Morana and the Underworld

Artist: Unknown

As the winter months stretch on, many of us will continue to stare longingly at bare tree branches in the hopes that we will see green shoots sprouting. We look for this as a sign that the chill in the air is going to subside and that new life is coming. However, we should still take this time to appreciate the dead—not push it away. And, with that in mind, I wish to take you on a short journey to Nav, the Slavic world of the dead, and introduce you to Morana, goddess of winter and death.

 Morana is often seen carrying a scythe or sickle that she uses to cut the threads of life. In physical appearance, Morana, upon first glance, is terrifying; her skin is pale, she has long dark, stringy hair, her nails are long and sharp, and, sometimes, she’s even said to have fangs. However, this is not her only form, as Morana also is described as a young maiden. Yet, when she first appears to you, most often times you’ll get the ugly, old crone; it isn’t until you show an appreciation for her and a lack of fear for all she stands for that you will see the beautiful, maiden side to her.

Winter is considered to be the time of Morana. She brings the snow, hail, and cold winds with her. The thought of winter coming from Morana is mostly attributed to her relationship with Dazbog, the sun god. As it’s told, Morana seduces Dazbog, and pulls him down into her embrace. With Dazbog distracted, daylight lessens, and we are thrown into the darker, colder winter months. Unfortunately, in later parts to the myth, it is said that when Dazbog moved on from Morana, she poisoned him. As punishment for this, she was then banished to Nav.

Nav isn’t a dark or evil place, though. While it does contain its demons and dark parts, there is much good surrounding it as well. Remember Lada? The goddess of love (who also happens to be Morana’s mother) whom I’ve talked about in a prior post? She also resides in the underworld. And, while this might be shocking to hear, it’s important to know this for one key reason—new life comes from within; be it flowers coming up from the cold earth connected to the below underworld, or a new view on yourself through introspection. So, with that in the forefront of your mind, hopefully it eases some of the internalized fears you might have about the underworld. However, if you still wish for spring to just get here already, there is one more concept imbedded within these beliefs that I know you will appreciate—reincarnation. Reincarnation is something widely believed in in Slavic tradition. It’s thought that your soul could indeed return as anything from a descendant to even an animal. However, it’s still important to remember that, without death, there will be no rebirth.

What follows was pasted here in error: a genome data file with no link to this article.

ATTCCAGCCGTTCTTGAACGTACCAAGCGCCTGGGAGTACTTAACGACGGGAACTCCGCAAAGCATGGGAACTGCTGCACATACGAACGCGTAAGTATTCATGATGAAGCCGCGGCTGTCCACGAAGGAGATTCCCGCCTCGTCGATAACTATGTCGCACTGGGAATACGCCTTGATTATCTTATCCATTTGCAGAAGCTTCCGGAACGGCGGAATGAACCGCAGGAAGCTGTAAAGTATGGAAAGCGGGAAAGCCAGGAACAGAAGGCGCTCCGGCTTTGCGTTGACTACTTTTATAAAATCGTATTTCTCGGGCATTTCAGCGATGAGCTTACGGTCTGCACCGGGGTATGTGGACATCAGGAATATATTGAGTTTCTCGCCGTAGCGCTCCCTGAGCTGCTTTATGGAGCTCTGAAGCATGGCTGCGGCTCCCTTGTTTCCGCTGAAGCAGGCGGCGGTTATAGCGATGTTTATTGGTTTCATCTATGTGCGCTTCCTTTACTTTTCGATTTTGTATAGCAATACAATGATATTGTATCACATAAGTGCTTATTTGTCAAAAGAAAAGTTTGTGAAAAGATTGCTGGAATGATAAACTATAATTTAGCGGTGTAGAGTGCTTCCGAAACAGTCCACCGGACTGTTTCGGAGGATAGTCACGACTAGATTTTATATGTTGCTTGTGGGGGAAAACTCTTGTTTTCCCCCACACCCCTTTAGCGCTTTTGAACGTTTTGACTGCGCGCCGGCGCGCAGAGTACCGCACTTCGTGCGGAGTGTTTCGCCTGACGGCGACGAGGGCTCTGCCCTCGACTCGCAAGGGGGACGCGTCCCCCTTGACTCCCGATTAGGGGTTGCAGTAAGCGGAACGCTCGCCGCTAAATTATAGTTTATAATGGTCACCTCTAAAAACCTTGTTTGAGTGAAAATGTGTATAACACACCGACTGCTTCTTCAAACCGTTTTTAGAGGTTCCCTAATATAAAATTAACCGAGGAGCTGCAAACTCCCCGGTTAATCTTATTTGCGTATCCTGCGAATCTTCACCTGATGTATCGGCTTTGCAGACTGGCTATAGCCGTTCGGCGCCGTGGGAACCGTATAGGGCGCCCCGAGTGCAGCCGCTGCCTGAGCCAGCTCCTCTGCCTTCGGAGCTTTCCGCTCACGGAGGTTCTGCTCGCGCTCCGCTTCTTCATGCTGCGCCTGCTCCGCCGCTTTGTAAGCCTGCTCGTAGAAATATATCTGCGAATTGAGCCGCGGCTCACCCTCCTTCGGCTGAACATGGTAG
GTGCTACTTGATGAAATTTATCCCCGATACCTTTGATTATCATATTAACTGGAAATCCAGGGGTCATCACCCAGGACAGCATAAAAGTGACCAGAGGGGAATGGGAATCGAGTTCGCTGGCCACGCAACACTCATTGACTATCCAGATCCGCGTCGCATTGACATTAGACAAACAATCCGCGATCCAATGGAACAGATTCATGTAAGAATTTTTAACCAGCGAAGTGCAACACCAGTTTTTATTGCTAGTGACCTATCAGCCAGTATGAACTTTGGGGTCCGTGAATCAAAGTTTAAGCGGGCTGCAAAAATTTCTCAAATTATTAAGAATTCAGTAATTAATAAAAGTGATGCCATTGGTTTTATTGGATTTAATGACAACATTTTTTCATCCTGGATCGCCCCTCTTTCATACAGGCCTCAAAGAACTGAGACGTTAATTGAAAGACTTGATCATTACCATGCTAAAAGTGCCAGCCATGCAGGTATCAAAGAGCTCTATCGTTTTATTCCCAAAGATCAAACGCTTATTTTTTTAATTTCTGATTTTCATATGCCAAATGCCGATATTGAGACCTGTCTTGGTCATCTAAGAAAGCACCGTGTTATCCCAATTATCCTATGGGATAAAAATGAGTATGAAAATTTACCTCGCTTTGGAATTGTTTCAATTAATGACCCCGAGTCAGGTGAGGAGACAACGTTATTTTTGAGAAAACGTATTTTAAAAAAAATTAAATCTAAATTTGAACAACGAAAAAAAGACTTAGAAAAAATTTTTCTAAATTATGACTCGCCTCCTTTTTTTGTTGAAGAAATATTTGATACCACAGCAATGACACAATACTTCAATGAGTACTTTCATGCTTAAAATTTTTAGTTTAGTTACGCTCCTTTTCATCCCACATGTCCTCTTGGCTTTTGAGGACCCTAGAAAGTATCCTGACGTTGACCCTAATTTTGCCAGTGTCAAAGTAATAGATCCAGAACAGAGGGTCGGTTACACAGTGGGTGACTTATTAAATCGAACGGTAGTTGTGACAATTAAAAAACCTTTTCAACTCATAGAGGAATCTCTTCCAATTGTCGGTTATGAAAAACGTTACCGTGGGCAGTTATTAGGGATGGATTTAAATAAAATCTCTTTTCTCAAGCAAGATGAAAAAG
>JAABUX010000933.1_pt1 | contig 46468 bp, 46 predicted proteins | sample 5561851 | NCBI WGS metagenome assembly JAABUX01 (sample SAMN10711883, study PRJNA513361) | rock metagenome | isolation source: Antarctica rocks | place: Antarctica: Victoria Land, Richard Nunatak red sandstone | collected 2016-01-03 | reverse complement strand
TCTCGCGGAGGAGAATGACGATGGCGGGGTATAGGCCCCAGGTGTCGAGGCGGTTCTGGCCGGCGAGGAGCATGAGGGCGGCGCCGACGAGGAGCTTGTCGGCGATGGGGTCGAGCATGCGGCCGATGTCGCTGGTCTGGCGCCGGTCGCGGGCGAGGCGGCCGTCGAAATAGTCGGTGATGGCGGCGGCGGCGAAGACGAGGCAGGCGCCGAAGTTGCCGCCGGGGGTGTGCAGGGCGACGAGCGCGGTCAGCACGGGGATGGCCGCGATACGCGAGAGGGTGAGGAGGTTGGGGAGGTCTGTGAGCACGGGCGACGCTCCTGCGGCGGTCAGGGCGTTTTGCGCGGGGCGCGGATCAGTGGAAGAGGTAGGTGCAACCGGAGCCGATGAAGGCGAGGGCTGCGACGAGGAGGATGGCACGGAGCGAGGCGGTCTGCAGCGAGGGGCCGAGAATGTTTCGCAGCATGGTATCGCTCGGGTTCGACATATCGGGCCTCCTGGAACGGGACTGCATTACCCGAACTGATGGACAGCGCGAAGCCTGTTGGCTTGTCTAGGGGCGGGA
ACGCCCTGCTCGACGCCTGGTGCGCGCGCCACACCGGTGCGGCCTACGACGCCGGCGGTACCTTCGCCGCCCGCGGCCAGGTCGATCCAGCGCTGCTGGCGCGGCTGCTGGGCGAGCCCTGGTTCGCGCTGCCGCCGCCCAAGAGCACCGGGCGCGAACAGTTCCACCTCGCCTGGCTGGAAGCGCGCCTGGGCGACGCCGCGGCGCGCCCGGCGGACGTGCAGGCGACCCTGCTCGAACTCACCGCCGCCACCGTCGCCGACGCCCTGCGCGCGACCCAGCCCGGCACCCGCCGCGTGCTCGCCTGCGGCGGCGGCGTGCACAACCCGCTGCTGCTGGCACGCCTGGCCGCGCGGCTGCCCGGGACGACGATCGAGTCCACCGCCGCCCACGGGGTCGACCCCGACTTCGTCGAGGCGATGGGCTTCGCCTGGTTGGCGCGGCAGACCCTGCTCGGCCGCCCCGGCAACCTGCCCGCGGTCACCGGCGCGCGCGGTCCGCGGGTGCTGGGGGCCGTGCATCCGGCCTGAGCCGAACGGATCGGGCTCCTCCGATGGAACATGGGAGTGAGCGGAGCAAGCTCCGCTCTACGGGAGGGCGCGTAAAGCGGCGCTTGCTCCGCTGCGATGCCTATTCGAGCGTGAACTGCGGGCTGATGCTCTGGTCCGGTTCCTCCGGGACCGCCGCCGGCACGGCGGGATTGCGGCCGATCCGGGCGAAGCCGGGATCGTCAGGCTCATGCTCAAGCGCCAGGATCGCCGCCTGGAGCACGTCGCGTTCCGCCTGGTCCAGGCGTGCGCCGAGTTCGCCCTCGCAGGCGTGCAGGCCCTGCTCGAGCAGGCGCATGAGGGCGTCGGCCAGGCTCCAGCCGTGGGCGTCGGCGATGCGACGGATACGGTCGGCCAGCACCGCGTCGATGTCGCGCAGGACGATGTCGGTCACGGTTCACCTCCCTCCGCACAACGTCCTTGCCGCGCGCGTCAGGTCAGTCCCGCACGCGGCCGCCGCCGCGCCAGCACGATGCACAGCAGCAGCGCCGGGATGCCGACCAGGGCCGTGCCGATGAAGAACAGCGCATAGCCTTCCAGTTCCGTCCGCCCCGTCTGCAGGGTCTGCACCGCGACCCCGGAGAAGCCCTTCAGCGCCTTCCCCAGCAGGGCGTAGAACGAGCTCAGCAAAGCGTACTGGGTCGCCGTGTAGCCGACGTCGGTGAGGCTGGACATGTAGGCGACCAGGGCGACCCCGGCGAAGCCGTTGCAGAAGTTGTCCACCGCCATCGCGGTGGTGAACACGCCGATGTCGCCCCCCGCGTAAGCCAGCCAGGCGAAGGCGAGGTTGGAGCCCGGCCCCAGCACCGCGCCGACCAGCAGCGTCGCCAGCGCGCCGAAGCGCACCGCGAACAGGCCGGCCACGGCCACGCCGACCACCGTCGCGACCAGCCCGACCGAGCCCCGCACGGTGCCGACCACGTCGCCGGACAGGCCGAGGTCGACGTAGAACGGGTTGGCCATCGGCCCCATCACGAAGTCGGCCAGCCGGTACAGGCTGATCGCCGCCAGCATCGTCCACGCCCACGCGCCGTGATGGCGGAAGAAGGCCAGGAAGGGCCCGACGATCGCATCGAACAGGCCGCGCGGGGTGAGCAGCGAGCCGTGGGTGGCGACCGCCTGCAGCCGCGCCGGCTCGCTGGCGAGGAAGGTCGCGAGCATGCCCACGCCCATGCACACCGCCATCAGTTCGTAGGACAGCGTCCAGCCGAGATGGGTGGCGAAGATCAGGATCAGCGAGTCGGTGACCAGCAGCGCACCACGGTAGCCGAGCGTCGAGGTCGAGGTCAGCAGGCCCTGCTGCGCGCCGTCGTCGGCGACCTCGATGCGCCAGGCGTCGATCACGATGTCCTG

A Very Belated Yule

I beg your forgiveness for the lateness of this post — usually I try to get my holiday posts up a couple of days before said holiday, not several weeks after! I’m sure many of you can understand the stress that comes with this holiday season, including occasional flare ups in mental health concerns — which is approximately why I’m running so late on this one.

So since Yule has come and gone, instead of telling you about you can have a more Rokkatru flavored Yule, I’ll tell you what I did this year and what I might change up for next year.
The weekend before Christmas I traveled to visit my family — who does not celebrate Yule and who have no established Yule traditions. While my mother and sister contributed to making dinner, I got busy baking a Yule log cake and cooking up some mulled wine — called glogg in Sweden. Tasty treats seemed the perfect way to integrate some Yule flavor into a family gathering, and as I served out the cake and wine I informed my family what this Yule thing is all about: